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NCJ Number: 191090 Find in a Library
Title: Juvenile Curfews: A Canadian Perspective
Journal: Children's Legal Rights Journal  Volume:21  Issue:1  Dated:Spring 2001  Pages:12-20
Author(s): R. Brian Howe Ph.D.; Katherine Covell Ph.D.
Date Published: 2001
Page Count: 9
Type: Legislation/Policy Analysis
Format: Article
Language: English
Country: United States of America
Annotation: This document provides the Canadian perspective on juvenile curfews.
Abstract: During the 1990’s, the United States established juvenile curfews of various types, including nighttime and daytime after-school restrictions. A number of municipalities in Canada adopted curfews also. Persuasive arguments have been made against curfews in the United States The argument here is that despite differences between the United States and Canada, curfews are undesirable in both countries. Youth curfews cannot be defended on legal and constitutional grounds in the United States. Based on findings in developmental psychology, the use of curfews is detrimental to the healthy social development of the child. Curfews are undesirable because they unjustly discriminate against youth from disadvantaged socioeconomic backgrounds. The growing demand for youth curfews in Canada is part of a larger “get tough” movement against young offenders. The conflict between curfew and the rights of youth as provided for both in the Canadian Charter of Rights and in the United Nations Convention on the Rights of the Child is not difficult to identify. Evidence suggests that in the general absence of juvenile curfews, the incidence of youth crime in Canada has been stable or has decreased. There are many good reasons that young people would be out of their homes during curfew hours, such as jobs, schoolwork, or extracurricular activities. It is suggested that governments should not enact curfews because they are at odds with the principle of the best interests of the child. The key developmental task for the young adolescent is the attainment of personal identity. Curfews interfere with the development of positive identity by limiting the freedom adolescents have to explore society’s range of roles, and sending a strong message that they are not trustworthy. 100 endnotes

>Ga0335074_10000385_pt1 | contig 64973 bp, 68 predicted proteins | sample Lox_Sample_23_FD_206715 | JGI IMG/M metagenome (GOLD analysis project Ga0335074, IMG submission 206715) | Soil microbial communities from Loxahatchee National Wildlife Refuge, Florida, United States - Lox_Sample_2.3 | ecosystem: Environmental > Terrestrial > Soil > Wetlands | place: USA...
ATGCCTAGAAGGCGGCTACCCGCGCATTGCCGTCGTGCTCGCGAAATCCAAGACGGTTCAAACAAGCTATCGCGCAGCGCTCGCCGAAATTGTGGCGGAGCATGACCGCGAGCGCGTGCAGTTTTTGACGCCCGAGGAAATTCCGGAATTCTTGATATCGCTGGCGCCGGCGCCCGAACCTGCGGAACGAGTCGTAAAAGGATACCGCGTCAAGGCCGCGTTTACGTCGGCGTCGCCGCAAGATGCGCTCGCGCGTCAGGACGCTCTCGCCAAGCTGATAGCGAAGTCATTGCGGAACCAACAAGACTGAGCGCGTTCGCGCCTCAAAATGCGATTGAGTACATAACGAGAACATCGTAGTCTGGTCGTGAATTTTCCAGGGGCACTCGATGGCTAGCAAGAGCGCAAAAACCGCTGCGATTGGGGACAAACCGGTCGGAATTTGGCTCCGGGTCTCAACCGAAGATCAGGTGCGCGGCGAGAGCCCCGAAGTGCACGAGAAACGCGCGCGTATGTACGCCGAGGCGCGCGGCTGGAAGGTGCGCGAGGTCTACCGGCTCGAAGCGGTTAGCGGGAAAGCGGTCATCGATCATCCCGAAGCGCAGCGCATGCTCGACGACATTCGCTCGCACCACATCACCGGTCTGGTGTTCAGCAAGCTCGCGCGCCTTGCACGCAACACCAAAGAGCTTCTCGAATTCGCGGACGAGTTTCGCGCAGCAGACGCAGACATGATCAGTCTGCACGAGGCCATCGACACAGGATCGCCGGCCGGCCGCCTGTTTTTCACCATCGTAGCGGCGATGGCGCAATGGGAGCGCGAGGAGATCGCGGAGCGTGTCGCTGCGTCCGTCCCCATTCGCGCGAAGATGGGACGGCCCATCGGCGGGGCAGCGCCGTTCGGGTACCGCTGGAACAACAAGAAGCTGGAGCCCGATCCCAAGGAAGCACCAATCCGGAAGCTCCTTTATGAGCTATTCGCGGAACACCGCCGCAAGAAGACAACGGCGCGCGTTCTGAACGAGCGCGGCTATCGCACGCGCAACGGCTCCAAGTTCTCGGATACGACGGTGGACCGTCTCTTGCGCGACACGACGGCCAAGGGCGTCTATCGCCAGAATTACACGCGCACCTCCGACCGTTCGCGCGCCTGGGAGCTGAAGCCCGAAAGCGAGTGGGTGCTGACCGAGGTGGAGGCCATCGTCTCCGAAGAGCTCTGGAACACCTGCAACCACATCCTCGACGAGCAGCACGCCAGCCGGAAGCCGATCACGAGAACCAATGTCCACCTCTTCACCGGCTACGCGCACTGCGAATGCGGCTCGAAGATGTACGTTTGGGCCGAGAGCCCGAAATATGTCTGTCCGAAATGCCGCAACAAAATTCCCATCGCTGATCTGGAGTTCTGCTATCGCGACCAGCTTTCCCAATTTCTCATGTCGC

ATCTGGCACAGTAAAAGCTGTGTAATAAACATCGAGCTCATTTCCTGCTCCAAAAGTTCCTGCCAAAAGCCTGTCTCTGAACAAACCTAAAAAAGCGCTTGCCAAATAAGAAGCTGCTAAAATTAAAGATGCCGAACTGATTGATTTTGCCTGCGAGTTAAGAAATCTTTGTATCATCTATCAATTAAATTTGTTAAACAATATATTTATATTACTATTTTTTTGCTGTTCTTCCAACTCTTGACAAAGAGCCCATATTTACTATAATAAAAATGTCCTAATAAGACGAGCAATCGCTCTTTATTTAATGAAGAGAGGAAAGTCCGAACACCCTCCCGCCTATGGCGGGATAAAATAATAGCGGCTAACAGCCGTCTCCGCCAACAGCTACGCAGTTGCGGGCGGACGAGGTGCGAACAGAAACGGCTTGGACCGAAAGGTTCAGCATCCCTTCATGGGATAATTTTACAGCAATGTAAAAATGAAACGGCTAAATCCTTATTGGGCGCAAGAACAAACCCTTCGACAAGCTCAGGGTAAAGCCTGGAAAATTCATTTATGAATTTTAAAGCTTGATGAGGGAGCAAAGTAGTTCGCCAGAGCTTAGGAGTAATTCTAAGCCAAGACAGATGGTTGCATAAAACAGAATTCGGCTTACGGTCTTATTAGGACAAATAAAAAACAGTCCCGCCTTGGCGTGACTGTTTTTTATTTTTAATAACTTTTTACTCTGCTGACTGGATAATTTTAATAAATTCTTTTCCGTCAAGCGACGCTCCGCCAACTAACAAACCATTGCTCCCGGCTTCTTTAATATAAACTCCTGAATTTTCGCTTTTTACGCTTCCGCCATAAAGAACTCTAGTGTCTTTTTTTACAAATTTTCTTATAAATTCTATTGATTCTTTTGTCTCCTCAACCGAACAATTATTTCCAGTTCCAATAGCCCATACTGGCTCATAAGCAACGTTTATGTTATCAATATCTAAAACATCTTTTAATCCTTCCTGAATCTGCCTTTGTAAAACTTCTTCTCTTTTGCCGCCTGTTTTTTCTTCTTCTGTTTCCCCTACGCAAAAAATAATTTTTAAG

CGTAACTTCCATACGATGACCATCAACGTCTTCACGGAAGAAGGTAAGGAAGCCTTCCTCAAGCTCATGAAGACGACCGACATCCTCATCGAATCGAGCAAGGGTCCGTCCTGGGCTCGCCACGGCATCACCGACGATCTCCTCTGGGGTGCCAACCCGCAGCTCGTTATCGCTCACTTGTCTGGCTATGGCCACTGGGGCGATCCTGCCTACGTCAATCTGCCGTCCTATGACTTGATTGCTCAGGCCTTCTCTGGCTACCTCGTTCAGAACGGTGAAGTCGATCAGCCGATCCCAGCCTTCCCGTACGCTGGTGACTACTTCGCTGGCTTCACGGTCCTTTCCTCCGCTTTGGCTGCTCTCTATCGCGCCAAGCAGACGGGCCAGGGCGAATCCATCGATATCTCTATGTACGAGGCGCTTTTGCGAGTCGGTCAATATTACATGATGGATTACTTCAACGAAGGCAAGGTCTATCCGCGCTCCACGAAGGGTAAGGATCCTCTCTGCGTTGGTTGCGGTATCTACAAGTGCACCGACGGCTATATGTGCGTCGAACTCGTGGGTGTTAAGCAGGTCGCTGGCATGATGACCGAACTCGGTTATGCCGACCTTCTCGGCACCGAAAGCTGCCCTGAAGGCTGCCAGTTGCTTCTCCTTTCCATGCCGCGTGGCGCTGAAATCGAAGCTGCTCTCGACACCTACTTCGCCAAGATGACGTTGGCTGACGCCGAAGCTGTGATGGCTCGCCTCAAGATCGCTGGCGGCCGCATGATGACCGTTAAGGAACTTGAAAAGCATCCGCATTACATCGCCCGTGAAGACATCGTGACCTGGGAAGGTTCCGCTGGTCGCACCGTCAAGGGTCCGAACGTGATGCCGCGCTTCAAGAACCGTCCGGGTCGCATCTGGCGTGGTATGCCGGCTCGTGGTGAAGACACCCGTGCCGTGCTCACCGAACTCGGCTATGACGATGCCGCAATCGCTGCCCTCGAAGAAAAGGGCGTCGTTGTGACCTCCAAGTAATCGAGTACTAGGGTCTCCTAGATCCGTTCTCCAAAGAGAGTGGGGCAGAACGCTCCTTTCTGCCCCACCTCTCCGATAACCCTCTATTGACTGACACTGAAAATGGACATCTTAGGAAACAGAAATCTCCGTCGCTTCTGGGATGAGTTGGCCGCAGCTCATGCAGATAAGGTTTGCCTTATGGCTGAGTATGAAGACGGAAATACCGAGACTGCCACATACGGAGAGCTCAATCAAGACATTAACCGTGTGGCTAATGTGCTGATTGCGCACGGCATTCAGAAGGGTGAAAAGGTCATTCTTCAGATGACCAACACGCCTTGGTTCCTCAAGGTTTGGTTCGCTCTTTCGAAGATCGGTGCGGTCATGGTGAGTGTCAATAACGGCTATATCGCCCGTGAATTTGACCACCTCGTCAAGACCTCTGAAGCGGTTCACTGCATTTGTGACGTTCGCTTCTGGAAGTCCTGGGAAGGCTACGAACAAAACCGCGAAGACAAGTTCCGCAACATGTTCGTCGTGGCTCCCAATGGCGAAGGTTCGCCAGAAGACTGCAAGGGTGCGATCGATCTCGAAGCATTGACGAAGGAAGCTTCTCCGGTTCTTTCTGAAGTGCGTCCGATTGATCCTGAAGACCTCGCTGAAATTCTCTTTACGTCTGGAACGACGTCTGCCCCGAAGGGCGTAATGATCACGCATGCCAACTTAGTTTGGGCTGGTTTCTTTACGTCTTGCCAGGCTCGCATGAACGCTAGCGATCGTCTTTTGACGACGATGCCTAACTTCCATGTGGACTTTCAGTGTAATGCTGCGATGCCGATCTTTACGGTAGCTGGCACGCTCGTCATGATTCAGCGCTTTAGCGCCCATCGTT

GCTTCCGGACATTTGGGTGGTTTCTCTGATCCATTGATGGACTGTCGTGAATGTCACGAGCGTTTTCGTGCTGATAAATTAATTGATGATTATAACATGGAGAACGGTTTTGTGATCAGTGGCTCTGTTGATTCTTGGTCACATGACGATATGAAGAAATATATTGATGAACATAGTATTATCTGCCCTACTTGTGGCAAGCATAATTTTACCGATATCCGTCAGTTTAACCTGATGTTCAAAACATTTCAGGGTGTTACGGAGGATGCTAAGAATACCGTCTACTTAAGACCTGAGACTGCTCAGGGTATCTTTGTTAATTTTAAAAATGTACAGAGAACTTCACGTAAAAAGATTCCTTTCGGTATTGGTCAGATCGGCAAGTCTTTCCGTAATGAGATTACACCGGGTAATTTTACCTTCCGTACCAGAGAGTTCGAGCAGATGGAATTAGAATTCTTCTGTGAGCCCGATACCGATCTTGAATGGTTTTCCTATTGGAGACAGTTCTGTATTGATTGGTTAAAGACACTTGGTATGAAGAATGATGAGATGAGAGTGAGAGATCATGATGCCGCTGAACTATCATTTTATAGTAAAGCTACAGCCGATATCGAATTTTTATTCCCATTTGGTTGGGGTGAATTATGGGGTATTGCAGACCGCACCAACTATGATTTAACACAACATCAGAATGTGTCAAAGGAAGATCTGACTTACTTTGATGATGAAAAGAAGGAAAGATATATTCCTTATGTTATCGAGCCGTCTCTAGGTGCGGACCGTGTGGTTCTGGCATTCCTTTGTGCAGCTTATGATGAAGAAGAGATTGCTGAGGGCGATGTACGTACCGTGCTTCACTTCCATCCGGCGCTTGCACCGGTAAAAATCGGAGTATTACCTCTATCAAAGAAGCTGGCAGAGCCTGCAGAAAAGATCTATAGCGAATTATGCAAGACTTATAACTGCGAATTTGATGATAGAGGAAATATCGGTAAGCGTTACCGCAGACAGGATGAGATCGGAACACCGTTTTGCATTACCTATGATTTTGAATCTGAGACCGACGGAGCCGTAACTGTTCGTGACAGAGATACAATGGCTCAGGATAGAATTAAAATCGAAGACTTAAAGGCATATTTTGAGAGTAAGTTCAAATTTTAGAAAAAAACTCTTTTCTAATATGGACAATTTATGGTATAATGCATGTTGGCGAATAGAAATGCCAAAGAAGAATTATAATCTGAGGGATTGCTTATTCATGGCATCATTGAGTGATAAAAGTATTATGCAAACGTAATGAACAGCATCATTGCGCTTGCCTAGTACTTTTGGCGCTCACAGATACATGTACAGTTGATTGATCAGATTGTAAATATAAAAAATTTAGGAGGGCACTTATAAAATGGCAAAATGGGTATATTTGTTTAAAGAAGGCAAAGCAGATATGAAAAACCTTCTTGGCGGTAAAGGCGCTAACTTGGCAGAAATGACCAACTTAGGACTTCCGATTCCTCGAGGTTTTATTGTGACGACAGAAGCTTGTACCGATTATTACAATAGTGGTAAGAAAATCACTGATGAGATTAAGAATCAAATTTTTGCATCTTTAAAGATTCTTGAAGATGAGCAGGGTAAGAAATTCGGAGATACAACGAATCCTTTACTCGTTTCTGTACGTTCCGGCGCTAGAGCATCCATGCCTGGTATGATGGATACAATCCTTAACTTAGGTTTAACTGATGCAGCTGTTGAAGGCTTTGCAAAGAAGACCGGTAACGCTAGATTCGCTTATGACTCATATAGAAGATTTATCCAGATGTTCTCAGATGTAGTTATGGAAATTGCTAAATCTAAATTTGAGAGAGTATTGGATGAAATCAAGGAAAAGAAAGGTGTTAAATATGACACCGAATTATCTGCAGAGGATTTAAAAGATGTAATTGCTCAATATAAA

Main Term(s): Curfew; Rights of minors
Index Term(s): Constitutional Rights/Civil Liberties; Juvenile codes; Juvenile status offenses; Physical restraints; Police emergency procedures; Restoration of rights
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